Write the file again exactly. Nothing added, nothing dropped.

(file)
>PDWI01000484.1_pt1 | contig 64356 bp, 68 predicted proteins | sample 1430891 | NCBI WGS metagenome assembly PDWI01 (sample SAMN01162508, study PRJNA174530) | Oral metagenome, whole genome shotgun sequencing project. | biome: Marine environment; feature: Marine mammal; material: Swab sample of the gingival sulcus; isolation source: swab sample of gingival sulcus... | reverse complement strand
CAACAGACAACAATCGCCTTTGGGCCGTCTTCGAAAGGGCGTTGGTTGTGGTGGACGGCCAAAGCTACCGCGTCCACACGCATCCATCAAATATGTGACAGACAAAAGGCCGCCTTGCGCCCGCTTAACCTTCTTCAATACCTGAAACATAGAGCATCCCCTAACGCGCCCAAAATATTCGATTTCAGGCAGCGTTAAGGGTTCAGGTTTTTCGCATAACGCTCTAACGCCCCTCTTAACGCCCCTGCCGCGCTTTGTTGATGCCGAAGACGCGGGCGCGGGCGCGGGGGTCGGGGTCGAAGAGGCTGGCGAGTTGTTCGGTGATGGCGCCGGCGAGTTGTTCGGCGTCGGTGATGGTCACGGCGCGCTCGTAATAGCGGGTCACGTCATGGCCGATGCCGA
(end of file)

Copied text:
>PDWI01000484.1_pt1 | contig 64356 bp, 68 predicted proteins | sample 1430891 | NCBI WGS metagenome assembly PDWI01 (sample SAMN01162508, study PRJNA174530) | Oral metagenome, whole genome shotgun sequencing project. | biome: Marine environment; feature: Marine mammal; material: Swab sample of the gingival sulcus; isolation source: swab sample of gingival sulcus... | reverse complement strand
CAACAGACAACAATCGCCTTTGGGCCGTCTTCGAAAGGGCGTTGGTTGTGGTGGACGGCCAAAGCTACCGCGTCCACACGCATCCATCAAATATGTGACAGACAAAAGGCCGCCTTGCGCCCGCTTAACCTTCTTCAATACCTGAAACATAGAGCATCCCCTAACGCGCCCAAAATATTCGATTTCAGGCAGCGTTAAGGGTTCAGGTTTTTCGCATAACGCTCTAACGCCCCTCTTAACGCCCCTGCCGCGCTTTGTTGATGCCGAAGACGCGGGCGCGGGCGCGGGGGTCGGGGTCGAAGAGGCTGGCGAGTTGTTCGGTGATGGCGCCGGCGAGTTGTTCGGCGTCGGTGATGGTCACGGCGCGCTCGTAATAGCGGGTCACGTCATGGCCGATGCCGA